In the pre-wet stage the cartridge 1 is charged with water from the water storage tank 220 by means of the water pump 230. The charging with water causes the beverage ingredients 200 in the filtration chamber 130 to be wetted. The charging may take place at a “fast” flow rate of 600 ml/min or a “slow” flow rate of 325 ml/min. The slow charging rate is particularly useful for cartridges containing viscous liquid beverage ingredients where the ingredients require some dilution before they are able to be pumped at a higher volume flow rate. The volume of water injected into the cartridge 1 is selected to ensure that water or beverage does not drip out of the cartridge outlet 122 during this stage.
The pause stage allows the beverage ingredients 200 to soak in the water injected during the pre-wet stage for a predetermined period of time. Both the pre-wetting and soaking stages are known to increase the yield of the extractibles from the beverage ingredients 200 and to improve the end flavour of the beverage. Pre-wetting and soaking are particularly used where the beverage ingredients are roast and ground coffee.
In the brew/mixing stage water is passed through the cartridge 1 in order to produce the beverage from the beverage ingredients 200. The temperature of the water is determined by the control processor which sends instructions to the water heater 225 to heat the water passing from the water tank 220 to the cartridge head 250. Water enters the lower part 255 of the cartridge holder 251 through the conduit 262 via the inlet valve and the inlet piercer 253 into the inlet chamber 126 of the beverage cartridge 1. Brewing and/or mixing and subsequent dispensing of the beverage from the beverage cartridge 1 is as described above with reference to the versions of the beverage cartridge 1.
The air purge comprises the blowing of pressurised air through the beverage preparation machine and the beverage cartridge 1 to ensure that all beverage is dispensed and that the flow path is cleared ready for dispensing another beverage. The air purge does not commence immediately on cessation of the brew/mixing stage to allow for the majority of the fluid to clear the flow path. This prevents an unacceptable spike in internal pressure on commencement of the air purge.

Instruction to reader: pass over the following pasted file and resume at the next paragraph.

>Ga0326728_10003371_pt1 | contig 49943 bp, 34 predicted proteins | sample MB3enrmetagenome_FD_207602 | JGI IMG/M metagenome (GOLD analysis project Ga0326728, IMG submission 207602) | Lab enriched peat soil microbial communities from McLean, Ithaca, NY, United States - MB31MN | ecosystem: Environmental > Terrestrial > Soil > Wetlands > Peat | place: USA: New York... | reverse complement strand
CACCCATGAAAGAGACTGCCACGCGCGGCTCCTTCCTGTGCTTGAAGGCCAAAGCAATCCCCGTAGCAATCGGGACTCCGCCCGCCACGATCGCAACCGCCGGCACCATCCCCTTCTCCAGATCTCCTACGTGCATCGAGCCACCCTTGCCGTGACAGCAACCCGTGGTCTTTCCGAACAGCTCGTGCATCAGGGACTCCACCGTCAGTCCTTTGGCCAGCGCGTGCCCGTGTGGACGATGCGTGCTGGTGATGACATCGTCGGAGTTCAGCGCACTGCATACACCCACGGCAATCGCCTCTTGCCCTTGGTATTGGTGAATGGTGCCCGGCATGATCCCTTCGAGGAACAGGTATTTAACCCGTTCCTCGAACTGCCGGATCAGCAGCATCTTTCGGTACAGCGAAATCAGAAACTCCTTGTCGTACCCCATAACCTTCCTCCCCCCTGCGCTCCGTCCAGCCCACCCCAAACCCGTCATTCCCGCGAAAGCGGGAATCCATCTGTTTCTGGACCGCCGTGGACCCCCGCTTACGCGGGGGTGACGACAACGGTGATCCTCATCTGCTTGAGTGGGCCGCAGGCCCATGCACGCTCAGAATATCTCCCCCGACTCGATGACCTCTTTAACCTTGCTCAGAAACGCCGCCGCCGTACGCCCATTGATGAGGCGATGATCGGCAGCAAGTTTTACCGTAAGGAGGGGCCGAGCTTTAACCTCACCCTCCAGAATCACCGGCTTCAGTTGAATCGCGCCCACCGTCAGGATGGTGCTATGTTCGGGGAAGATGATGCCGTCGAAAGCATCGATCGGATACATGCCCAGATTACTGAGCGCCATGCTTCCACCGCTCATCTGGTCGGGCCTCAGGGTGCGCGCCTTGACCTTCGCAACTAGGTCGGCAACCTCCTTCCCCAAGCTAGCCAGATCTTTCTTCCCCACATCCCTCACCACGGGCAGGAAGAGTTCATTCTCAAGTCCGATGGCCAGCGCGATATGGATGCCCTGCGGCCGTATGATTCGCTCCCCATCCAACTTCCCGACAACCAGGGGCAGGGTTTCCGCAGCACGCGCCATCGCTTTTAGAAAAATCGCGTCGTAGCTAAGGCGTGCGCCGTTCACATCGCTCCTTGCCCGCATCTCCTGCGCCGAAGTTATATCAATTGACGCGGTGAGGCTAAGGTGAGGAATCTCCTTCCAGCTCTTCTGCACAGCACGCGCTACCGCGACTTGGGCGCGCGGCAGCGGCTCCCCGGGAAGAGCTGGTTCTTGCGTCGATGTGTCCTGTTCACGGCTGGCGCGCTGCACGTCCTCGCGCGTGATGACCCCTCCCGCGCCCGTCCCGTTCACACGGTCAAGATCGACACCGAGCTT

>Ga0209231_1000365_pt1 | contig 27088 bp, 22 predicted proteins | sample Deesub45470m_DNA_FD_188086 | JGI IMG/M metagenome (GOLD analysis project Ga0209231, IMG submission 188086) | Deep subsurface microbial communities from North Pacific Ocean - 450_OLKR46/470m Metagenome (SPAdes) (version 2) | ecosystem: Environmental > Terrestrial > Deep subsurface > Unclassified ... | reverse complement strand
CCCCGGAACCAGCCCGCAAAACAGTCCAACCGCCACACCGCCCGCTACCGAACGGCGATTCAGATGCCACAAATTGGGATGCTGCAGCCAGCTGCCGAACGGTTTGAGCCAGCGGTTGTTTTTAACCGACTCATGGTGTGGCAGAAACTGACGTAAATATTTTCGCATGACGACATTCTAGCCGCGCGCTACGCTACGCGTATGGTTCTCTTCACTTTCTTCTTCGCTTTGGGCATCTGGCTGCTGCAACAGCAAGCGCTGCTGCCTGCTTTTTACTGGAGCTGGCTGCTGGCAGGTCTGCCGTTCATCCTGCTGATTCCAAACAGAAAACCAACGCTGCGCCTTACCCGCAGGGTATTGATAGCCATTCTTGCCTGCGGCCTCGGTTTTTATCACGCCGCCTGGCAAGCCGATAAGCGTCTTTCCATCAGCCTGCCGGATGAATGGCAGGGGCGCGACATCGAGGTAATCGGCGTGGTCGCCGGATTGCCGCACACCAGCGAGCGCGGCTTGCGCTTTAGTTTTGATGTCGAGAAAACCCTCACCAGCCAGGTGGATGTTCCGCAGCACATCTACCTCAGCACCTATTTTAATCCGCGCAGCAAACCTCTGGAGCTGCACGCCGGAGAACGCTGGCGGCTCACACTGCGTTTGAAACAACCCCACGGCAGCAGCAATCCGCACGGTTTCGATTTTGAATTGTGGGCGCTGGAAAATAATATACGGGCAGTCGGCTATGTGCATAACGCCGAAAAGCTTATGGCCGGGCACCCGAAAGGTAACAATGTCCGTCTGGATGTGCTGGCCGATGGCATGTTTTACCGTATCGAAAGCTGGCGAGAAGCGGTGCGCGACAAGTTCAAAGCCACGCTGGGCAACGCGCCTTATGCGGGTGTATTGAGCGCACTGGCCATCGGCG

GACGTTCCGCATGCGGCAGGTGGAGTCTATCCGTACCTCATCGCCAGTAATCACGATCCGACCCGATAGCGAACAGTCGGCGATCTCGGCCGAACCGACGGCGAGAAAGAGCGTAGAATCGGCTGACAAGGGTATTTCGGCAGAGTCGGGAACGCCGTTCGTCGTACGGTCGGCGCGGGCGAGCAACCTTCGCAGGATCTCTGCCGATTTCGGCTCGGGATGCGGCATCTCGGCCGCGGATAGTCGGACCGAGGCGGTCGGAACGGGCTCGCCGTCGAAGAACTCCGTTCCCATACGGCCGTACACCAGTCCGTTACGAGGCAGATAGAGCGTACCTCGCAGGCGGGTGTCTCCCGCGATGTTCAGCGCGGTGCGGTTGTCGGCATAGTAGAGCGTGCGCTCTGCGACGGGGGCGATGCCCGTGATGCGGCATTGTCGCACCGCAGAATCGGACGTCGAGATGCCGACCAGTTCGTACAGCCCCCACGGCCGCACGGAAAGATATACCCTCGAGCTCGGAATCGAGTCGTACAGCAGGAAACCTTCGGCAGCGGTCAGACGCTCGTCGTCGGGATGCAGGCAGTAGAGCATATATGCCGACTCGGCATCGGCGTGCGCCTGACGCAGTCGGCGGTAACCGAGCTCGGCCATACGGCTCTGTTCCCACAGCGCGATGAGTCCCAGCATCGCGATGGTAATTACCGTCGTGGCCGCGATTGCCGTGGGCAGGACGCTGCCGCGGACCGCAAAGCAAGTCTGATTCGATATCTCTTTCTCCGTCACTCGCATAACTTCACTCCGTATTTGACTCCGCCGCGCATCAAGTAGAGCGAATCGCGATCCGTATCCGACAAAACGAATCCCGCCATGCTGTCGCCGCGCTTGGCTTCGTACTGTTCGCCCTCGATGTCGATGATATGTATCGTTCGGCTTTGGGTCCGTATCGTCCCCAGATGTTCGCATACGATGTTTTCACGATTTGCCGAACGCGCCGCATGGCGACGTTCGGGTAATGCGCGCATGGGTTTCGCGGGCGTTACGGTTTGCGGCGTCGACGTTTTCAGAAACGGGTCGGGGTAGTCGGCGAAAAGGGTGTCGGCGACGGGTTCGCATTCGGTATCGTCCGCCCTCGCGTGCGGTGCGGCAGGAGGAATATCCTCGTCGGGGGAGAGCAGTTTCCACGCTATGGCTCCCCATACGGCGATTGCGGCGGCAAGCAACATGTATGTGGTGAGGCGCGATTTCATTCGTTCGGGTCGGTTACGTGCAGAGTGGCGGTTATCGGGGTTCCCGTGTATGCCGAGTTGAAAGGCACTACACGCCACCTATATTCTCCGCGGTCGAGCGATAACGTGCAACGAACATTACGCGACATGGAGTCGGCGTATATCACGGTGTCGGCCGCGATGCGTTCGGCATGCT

In normal operation a user manually stops the machine 201 by operating the start/stop button 241.
Once the operating cycle has been completed the consumer removes the cartridge 1 by opening the cartridge holder 251 and manually removing and disposing of the cartridge. Alternatively, the machine 201 may be provided with an automatic ejection mechanism for removing the cartridge automatically on opening the cartridge holder 251.
The delivery times for beverages using the machine 201 and cartridges 1 are typically between 10 and 120 seconds, preferably 30 to 40 seconds for roast and ground coffee, between 5 and 120 seconds, preferably 10 to 20 seconds for chocolate and between 5 and 120 seconds, preferably 10 to 20 seconds for milk.
The machine 201 may also advantageously comprise a memory in operative communication with the control processor that stores information on the type of beverage dispensed by a user. The operating cycle of the machine 201 may then be adjusted for the next cartridge 1. This is especially advantageous where two or more beverage cartridges 1 are used sequentially to form a beverage. For example a coffee cartridge may be dispensed followed by a milk cartridge to form a cappuccino beverage. Alternatively a chocolate cartridge could be used followed by a milk cartridge to produce a creamy hot chocolate beverage. By using a memory that stores information on the first beverage dispensed, the manner of dispensing the second cartridge, say a milk cartridge, may be altered to achieve an optimum beverage. In the above example the milk dispensed for hot chocolate may, typically, be diluted less than the milk added to the coffee. In addition, the milk dispensed for chocolate may be dispensed at a slower flow rate to lessen the degree of foaming of the beverage. Many combinations of cartridges are possible and operating parameters as will be obvious to the skilled person. In addition, the memory may be used to allow the machine 201 to ‘predict’ the type of beverage that a user will next want to dispense. For example, if a user predominantly drinks one beverage type then the machine can instruct the water heater to remain at the optimum temperature for that beverage type.